Jenna Starborn

by Sharon Shinn

Cover image

Publisher: Ace
Copyright: April 2002
Printing: March 2003
ISBN: 0-441-01029-6
Format: Mass market
Pages: 369

Buy at Powell's Books

I must admit to an embarassing flaw in my classical education and experience as a reader, one that makes it difficult to write a useful review of this book. I've never read Jane Eyre.

See, Jenna Starborn is a retelling of Jane Eyre in a science fiction setting, and by retelling, I don't mean that it takes the same basic story and explores it from a different viewpoint or with different sensibilities. I mean that the plot is a nearly exact copy of the plot of Jane Eyre from beginning to end, most of the characters are renamed but otherwise identical, the culture has been tweaked to be very similar to that of the mid-1800s, and the issues the book raises are pretty much exactly the same. If you have read and remember Jane Eyre, very little here will surprise you.

Therein lies my dilemma. I found Jenna Starborn to be a charming, easily readable romance novel. I liked the title character a great deal, I enjoyed the romantic banter, and the writing was engrossing and well-paced. I just have no idea whether there's any point in reading this book rather than just reading Jane Eyre, or whether I would find Jane Eyre even better. Certainly, this is a painless way to learn the story, better than Cliff Notes any day, but if you're better read than I, you may toss it aside in disgust as an inferior version of an old favorite. At some point, I'll have to read the original and find out.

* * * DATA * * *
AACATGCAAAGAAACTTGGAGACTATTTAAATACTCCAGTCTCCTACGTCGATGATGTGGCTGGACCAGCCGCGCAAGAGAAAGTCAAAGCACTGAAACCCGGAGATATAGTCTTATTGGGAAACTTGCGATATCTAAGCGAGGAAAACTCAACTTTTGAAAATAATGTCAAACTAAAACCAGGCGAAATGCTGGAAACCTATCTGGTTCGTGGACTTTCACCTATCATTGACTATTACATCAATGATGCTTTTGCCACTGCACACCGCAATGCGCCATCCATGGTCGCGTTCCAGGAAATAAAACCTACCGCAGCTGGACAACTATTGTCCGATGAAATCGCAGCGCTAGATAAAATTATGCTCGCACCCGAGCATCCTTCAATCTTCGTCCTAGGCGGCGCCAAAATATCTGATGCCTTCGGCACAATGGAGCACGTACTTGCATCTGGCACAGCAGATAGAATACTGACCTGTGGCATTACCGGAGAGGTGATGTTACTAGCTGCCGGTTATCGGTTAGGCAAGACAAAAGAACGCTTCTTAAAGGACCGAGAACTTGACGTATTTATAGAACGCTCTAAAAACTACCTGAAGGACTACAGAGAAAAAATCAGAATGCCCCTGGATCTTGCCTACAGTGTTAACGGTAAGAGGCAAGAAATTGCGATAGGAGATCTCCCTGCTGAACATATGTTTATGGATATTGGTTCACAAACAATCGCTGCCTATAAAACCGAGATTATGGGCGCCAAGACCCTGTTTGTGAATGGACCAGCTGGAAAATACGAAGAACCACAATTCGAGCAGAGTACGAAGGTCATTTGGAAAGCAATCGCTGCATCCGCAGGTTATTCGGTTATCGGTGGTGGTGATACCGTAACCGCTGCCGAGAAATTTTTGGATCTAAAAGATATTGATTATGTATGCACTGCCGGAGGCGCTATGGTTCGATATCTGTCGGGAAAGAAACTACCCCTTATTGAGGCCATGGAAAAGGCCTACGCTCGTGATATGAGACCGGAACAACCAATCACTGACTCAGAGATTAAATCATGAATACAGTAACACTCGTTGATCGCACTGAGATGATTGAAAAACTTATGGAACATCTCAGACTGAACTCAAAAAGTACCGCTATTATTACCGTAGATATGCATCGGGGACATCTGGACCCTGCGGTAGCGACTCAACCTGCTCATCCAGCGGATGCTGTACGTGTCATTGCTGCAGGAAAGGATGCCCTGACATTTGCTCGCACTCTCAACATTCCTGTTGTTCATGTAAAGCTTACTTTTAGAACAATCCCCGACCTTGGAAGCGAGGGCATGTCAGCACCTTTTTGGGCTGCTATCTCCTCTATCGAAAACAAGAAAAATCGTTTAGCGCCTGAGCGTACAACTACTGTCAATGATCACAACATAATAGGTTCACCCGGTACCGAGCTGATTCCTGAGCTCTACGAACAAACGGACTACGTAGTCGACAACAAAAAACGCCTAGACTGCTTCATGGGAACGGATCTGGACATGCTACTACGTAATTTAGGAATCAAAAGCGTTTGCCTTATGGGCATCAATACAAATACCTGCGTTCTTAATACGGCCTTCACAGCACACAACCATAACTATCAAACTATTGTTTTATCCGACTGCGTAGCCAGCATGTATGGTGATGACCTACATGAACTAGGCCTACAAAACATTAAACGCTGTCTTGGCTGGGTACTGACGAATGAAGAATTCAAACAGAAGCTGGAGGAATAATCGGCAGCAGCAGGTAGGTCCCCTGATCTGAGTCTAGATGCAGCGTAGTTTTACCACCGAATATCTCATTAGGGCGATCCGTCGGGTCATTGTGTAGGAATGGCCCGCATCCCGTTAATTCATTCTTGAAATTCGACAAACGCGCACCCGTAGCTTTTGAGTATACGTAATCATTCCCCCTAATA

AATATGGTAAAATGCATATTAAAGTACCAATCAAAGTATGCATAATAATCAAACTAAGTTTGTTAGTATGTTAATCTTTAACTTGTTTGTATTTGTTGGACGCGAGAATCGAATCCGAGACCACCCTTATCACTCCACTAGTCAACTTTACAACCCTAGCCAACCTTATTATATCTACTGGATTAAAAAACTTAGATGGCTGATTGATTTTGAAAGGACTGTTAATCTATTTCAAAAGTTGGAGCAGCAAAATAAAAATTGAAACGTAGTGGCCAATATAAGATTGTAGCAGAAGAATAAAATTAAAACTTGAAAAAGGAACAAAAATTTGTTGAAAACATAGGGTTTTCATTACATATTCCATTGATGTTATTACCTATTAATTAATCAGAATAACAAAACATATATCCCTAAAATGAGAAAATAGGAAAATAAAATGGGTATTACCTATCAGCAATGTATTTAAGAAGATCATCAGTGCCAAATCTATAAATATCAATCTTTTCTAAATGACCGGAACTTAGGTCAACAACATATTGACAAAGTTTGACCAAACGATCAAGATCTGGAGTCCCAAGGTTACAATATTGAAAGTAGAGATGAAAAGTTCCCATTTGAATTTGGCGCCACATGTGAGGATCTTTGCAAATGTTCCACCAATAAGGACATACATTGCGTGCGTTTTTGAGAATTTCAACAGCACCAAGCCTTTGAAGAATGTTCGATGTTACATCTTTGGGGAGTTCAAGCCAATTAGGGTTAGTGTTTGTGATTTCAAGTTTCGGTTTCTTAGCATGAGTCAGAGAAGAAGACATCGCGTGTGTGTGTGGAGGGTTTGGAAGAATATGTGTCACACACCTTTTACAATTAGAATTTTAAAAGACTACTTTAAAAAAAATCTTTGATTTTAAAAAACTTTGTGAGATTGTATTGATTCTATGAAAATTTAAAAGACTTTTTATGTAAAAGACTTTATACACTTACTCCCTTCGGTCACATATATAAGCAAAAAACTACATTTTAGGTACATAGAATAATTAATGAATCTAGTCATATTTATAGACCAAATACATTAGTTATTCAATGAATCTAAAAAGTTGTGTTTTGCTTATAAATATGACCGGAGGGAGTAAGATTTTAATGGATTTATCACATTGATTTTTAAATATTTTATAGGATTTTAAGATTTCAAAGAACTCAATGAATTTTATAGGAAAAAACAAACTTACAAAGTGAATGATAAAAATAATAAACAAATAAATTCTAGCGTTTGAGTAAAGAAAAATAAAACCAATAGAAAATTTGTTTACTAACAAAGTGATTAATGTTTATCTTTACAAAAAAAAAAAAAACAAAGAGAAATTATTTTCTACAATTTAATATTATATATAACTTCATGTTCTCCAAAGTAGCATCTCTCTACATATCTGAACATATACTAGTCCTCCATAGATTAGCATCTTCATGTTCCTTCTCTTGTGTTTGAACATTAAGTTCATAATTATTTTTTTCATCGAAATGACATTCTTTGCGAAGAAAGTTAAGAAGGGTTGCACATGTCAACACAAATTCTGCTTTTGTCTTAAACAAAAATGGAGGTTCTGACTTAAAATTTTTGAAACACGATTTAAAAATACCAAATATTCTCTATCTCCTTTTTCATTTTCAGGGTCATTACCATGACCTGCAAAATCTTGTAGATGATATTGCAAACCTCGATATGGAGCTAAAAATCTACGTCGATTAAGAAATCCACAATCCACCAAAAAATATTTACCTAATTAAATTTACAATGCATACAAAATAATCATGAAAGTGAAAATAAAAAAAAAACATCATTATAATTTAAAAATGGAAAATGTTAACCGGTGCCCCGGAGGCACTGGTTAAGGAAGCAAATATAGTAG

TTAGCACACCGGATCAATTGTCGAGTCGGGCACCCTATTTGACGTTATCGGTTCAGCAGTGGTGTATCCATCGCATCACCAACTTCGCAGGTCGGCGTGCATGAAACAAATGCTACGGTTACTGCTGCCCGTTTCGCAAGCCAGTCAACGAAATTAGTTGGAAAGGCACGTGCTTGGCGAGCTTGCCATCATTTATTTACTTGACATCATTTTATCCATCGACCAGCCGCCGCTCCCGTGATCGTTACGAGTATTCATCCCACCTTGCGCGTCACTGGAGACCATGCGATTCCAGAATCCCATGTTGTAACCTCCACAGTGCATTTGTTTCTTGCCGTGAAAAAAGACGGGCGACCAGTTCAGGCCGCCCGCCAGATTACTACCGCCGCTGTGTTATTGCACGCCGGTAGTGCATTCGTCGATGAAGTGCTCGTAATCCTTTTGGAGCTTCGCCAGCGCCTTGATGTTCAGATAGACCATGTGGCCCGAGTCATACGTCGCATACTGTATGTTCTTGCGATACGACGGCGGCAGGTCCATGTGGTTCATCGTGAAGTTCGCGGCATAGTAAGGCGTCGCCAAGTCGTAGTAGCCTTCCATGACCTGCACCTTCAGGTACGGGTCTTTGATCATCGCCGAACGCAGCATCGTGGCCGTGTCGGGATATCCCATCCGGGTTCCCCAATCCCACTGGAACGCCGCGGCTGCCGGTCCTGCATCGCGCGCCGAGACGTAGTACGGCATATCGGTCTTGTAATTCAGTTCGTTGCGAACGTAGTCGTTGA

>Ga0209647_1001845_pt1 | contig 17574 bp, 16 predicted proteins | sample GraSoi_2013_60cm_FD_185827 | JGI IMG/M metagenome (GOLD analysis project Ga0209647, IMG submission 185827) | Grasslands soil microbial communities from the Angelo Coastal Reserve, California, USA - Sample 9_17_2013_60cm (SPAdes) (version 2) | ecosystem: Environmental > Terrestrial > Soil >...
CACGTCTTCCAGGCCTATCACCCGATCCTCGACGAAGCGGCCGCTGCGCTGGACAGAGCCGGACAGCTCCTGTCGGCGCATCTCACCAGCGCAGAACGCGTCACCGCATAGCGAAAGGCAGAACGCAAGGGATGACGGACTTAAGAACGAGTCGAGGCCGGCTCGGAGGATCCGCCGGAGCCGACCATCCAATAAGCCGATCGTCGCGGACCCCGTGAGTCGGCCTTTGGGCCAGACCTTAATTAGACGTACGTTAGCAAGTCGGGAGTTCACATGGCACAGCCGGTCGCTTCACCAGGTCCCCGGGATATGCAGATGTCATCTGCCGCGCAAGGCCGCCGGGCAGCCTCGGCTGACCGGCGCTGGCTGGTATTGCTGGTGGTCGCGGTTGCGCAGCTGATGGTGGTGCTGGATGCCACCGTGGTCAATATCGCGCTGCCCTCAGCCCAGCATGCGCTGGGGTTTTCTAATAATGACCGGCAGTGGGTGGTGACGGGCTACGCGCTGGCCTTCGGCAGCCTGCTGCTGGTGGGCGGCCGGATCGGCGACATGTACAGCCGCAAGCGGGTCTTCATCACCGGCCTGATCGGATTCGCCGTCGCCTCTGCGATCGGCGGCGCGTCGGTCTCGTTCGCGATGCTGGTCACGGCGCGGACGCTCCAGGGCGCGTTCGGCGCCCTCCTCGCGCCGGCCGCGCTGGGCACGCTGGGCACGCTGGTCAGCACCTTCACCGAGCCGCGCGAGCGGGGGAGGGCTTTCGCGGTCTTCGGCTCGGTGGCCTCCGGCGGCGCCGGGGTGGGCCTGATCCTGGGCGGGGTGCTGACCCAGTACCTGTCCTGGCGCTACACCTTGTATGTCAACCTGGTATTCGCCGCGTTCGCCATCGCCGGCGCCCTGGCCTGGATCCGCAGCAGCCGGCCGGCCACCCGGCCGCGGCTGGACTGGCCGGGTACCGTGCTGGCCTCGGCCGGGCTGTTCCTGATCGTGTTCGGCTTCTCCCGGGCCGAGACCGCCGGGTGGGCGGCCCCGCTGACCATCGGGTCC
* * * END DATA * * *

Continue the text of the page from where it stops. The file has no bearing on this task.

What I can say is that this isn't really a science fiction story, even if I'd have to classify it there and I'm sure it would be shelved there. The conceit is a telling of Jane Eyre in a far-future world, with various appropriate substitutions of skills, political situations, and personal backgrounds, but the science fiction setting stays firmly out of the way and has been heavily tweaked so that the story doesn't have to change. Future politics have been carefully rigged to produce concerns and sensibilities remarkably close to Victorian England. The title character is a generator technician rather than a governess, but she falls into a remarkably similar position in the household. There are other substitutions in the area of religion, location, and method of insanity, but the background never loses its feeling of being artificially designed around these characters who aren't naturally central to it. This is, in some ways, a feature, since Shinn is clearly having fun working out how to justify the story and the reader can play along.

This is, therefore, a romance novel with some gothic overtones given an SFnal coat of paint. If you know that going in and that's the sort of book you're looking for, I think it's a pretty good one. It has much of the appeal of a Regency romance, most notably a abundance of banter, while featuring a considerable reduction in the parade of clothing descriptions, fewer mind-numbing titles, and a world that, as an SF reader, feels more familiar and predictable than the Regency period. All in all, an enjoyable bit of fluff.

If you've read Jane Eyre, remember it well, and read this book, I'm curious what you think of it. If, like me, you haven't, I'm not sure whether to tell you to go read the original or recommend this book, but I enjoyed it quite a bit. There may only be a few of us who like an occasional witty romance but would rather that all the old English trappings be replaced with a stock SF setting, but for however many of us there are, this is a book targetted directly at us.

Rating: 7 out of 10

Reviewed: 2005-03-05

Last spun 2022-02-06 from thread modified 2013-01-04